This census/congressional reapportionment issue breaks a lot of ways for Kansas, and the U.S. Supreme Court decision last week that tossed, at least for now, a question about legal residency in the U.S. splashes into Kansas in several ways.
The high court decision was basically that there is no persuasive constitutional reason for the upcoming 2020 U.S. Census to require folks in the U.S. to reveal whether they are lawfully in the United States. Practically, most are, but millions aren’t.
The likely result? If the decision holds, millions of immigrants who aren’t formally U.S. citizens will fill out the census form, and we’ll know how many people we have in the nation and in each state and where they are and just what federal and state government needs to do to keep them safe, healthy, educated…basically living a decent life in the United States. If residents who aren’t formally citizens don’t fill out the form, fearing deportation, well, that has other effects that might or might not favor Kansas.
The census total will determine just how the nation’s 435 seats in Congress are apportioned, which states gain seats, which states lose seats. It could mean, once the long division is completed, that Kansas could lose one of its four U.S. representatives. It could mean that some states (think California and probably Texas) will see more House seats, reducing Kansas’ bargaining position on issues in Congress that are important to Kansans. Like, agriculture funding, and probably even whether Amtrak riders in Kansas wind up on buses, not railroad cars.
Gov, Laura Kelly, like many Democrats, wants every person who is actually in the U.S. to be counted on that upcoming census, because the numbers will likely mean more federal assistance for the state. Who doesn’t want more of our federal income tax to be returned to Kansas under a wide range of programs? Some politicians believe Kansas could lose a House seat if not all residents are counted.
Republicans tend to lean toward making the census a count of legal citizens. That, they say, means that the federal government at least takes care of citizens, who are likely voters, and those non-citizens who don’t participate in the census don’t wind up with political power, and if they can register to vote under state laws, vote for candidates who will take care of them — like most of us do. Some politicians believe that Kansas could lose a House seat if non-citizens in California and certain other states are counted.
So, is it making sure that the federal government knows how to spread its (that’s our tax-dollar-funded) resources to states and their residents, or is it letting the federal government know where the citizens — not just residents — are, and using that information for assembling and funding federal programs?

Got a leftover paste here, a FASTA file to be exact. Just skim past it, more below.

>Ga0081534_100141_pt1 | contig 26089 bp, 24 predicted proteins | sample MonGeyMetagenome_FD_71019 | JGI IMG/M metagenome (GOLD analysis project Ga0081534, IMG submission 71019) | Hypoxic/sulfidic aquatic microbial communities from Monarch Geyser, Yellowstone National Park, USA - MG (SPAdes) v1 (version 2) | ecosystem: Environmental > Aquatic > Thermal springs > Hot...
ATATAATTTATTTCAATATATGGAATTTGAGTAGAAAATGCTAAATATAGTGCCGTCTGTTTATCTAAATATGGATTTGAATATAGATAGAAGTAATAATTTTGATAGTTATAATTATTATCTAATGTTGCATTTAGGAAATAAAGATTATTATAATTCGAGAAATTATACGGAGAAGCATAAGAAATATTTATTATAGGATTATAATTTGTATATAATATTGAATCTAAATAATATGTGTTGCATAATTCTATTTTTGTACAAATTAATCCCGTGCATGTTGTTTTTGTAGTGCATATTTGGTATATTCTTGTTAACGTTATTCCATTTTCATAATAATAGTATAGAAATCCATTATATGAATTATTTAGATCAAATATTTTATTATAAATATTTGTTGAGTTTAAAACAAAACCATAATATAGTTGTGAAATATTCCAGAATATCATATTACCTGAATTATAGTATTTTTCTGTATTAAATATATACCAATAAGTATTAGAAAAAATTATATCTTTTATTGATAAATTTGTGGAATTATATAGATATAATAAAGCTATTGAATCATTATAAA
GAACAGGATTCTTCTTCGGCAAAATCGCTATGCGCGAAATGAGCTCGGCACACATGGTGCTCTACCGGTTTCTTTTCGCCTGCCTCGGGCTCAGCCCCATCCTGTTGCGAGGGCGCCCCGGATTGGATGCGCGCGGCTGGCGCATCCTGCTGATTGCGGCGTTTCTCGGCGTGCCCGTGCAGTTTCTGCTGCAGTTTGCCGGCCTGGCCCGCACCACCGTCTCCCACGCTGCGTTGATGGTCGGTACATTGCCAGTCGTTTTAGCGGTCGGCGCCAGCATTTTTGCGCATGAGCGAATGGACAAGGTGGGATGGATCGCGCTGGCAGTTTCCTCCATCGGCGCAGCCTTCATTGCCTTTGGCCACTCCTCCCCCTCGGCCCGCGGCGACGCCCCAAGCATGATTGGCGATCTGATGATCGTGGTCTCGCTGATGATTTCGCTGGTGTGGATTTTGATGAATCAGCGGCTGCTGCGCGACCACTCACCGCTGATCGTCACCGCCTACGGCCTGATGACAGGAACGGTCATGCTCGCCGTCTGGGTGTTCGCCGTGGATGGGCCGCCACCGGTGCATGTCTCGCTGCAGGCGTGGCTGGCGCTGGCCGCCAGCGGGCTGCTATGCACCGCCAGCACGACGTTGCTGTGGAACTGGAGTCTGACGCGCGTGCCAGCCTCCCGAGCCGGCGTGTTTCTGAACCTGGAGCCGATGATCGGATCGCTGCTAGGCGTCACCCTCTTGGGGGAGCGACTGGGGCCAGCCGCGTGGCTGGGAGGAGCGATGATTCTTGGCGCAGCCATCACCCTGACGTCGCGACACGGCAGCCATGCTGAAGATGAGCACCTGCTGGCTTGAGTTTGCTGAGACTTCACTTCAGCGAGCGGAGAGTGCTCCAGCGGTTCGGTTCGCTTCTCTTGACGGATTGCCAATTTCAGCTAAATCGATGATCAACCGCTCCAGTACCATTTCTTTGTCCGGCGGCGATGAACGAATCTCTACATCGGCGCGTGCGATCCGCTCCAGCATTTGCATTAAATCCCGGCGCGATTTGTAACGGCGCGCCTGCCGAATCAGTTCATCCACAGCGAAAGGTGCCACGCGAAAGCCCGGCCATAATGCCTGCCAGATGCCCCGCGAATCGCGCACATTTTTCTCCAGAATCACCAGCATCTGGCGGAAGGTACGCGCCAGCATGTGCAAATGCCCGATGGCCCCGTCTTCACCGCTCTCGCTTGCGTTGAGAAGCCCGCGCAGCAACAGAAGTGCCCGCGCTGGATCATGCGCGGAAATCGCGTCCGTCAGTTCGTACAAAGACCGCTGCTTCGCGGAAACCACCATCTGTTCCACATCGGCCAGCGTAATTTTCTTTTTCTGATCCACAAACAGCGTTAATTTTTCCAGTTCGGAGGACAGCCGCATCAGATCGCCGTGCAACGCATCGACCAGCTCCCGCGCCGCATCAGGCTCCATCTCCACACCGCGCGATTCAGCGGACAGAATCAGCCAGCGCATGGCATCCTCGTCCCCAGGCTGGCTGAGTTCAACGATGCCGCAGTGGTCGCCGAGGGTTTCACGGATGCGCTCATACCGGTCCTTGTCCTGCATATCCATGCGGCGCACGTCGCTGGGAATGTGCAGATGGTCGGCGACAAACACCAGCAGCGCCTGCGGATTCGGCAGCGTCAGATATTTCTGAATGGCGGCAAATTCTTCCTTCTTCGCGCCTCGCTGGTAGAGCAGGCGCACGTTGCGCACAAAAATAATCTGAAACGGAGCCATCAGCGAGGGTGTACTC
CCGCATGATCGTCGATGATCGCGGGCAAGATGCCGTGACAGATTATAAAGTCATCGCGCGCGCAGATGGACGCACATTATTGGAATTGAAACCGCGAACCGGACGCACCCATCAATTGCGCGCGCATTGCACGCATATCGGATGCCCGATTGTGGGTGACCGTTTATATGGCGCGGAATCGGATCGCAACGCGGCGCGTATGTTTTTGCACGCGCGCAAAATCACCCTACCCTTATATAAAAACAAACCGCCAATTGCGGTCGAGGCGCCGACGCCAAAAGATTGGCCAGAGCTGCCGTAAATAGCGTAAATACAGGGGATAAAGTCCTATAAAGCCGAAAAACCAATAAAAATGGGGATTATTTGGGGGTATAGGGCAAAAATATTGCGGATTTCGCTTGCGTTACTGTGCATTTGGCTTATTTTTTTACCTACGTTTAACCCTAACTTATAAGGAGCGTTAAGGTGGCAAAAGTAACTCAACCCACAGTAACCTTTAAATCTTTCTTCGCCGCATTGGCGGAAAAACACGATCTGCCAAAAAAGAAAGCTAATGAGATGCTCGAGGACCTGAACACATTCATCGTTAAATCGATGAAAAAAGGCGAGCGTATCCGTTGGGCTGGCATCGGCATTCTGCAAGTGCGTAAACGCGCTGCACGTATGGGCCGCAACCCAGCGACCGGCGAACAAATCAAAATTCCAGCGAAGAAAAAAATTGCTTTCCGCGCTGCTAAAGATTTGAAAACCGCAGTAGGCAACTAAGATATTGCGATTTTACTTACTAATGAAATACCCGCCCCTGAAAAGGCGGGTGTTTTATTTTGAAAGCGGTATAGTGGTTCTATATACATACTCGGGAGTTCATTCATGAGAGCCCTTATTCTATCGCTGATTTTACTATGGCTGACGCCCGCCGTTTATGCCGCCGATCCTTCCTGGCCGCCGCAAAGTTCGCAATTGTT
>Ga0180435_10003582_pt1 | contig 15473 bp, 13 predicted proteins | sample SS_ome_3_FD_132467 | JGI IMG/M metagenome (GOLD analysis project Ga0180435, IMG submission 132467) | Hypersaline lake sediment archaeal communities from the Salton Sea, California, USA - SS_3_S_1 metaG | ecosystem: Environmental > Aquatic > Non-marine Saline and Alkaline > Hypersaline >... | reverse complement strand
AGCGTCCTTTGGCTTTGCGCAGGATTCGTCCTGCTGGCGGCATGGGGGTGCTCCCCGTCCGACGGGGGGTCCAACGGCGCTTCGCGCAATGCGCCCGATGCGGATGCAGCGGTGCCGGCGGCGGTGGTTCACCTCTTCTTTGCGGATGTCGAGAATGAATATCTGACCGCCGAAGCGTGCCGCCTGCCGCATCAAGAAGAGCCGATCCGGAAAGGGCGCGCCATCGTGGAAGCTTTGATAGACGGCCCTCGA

Seeing the political problem here? Do you want something on the upcoming census that may hold down the participation of longtime residents who aren’t citizens, or do you want to scare some residents who aren’t citizens off participation, which may insulate conservative, likely Republican, members of Congress?
Of course, the issue probably comes down to just where that census information, and the names and addresses of residents who aren’t citizens, wind up. It’s not supposed to be widely dispersed within the federal government — say, to immigration law enforcers — but with the current president and his insistence on America for Americans, or whatever the current catchphrase is, who knows?
Would you risk filling out the form if it puts you and your family in jeopardy of deportation? Or would you trust the federal government to use the census information just for population-sensitive issues, like apportionment of Congress (and downstream, reapportionment of state legislatures)?
What’s the outcome? We can see Republicans wanting the citizenship issue, Democrats not wanting it. And both can make arguments. Probably depends on what arguments you care to hear…
Syndicated by Hawver News Company LLC of Topeka; Martin Hawver is publisher of Hawver’s Capitol Report—to learn more about this nonpartisan statewide political news service, visit the website at www.hawvernews.com